Structure of the mouthparts and foregut of Panulirus ornatus phyllosomata (stages I-VI hatchery reared, IX-X wild caught) were examined using scanning electron microscopy and histology to gain an understanding of ingestive and digestive processing mechanisms, to identify potential shifts in diet during development, and to suggest appropriate physical characteristics for the development of a suitable formulated diet for commercial aquaculture of this species such as size, texture, and buoyancy. Mouthpart and foregut structure indicates that P. ornatus phyllosomata are capable of ingesting zooplankton of any hardness during this life history stage and are only limited by their ability to capture and manipulate prey as the mandibular molars are well developed to masticate prey further. Mouthpart morphology changes little during development, however, the disposition of the mouthparts and size of the mouth aperture increases with each successive stage of development, suggesting a greater capacity to manipulate and ingest larger prey. The foregut of all developmental stages consists of a single chamber, with well-developed grooves, channels and setae, but lacks a gastric mill. Presence of well-developed main brushes, lateral setae, and development of a functional filter press at stage IV suggests an increased ability to triturate and filter prey internally, reducing both the time spent externally manipulating prey with the mouthparts and the vulnerability to predation in the open ocean. The results presented here suggest that formulated diets larger than > 428 μm, with a firm/hard consistency that allow the dactyli of the second and third maxillipeds to penetrate the diet without causing fouling of the setae would be suitable.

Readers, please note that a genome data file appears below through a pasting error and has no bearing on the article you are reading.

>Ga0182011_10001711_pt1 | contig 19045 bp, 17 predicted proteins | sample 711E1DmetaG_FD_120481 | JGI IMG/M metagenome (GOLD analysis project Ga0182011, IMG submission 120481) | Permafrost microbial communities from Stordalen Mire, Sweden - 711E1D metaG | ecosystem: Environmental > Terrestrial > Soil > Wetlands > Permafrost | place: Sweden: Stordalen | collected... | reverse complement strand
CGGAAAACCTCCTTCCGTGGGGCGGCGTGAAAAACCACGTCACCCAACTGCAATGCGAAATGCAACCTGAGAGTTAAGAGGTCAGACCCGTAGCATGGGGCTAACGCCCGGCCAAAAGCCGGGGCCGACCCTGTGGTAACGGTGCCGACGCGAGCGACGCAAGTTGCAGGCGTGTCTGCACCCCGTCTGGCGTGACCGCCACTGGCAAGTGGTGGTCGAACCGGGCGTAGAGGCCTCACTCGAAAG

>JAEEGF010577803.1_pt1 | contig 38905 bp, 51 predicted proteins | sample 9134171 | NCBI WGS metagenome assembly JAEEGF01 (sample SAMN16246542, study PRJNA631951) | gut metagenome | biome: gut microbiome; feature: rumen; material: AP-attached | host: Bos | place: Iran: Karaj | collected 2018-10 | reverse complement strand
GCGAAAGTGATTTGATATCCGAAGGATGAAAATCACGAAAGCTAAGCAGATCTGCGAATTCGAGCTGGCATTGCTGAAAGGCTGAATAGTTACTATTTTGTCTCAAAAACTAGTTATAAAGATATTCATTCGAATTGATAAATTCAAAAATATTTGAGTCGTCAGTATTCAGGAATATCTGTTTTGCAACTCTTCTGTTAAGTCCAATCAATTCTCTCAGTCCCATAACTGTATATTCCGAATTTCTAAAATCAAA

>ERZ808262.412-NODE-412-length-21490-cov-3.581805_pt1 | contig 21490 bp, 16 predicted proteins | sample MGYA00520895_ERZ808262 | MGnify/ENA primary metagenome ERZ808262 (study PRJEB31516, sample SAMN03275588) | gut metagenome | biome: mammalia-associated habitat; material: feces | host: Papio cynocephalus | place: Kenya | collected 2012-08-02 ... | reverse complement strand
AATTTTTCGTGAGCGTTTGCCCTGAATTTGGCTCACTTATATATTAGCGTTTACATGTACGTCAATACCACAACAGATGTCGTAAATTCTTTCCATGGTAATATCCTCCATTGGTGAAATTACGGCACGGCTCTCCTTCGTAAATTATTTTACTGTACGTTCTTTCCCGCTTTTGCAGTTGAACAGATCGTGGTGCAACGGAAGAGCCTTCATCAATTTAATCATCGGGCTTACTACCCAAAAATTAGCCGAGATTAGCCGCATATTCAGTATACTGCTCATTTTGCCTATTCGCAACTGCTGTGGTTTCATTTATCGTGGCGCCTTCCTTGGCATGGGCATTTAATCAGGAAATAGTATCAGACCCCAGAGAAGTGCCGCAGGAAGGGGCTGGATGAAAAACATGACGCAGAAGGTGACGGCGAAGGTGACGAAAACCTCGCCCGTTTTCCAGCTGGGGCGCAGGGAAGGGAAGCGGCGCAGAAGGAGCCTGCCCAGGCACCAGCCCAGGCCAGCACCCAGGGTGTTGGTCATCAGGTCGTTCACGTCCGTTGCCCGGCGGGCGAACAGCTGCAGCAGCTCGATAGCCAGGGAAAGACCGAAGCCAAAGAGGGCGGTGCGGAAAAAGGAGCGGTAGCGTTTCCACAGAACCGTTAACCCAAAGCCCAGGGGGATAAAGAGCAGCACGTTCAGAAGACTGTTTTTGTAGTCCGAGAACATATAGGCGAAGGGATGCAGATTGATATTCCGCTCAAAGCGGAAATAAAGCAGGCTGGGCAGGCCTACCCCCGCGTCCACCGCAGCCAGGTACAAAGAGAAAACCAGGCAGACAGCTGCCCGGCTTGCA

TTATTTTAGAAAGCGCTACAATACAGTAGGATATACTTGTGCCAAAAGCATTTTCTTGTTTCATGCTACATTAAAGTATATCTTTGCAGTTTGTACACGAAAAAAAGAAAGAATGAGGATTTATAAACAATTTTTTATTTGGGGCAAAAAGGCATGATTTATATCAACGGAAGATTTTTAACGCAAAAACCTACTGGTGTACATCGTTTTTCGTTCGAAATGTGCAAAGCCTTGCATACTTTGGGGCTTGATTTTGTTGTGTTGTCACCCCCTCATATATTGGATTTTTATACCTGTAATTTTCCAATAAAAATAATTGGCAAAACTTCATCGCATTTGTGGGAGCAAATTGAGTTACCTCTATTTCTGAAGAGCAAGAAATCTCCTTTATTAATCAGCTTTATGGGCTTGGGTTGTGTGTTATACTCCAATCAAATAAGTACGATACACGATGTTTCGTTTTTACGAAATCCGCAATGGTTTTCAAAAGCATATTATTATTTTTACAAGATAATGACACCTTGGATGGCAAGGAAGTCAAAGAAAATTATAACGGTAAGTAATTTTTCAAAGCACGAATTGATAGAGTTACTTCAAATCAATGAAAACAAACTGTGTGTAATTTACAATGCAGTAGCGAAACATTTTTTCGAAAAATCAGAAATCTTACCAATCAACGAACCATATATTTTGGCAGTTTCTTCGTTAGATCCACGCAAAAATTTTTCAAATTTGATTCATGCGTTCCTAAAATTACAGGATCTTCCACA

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Vol. 28 • No. 1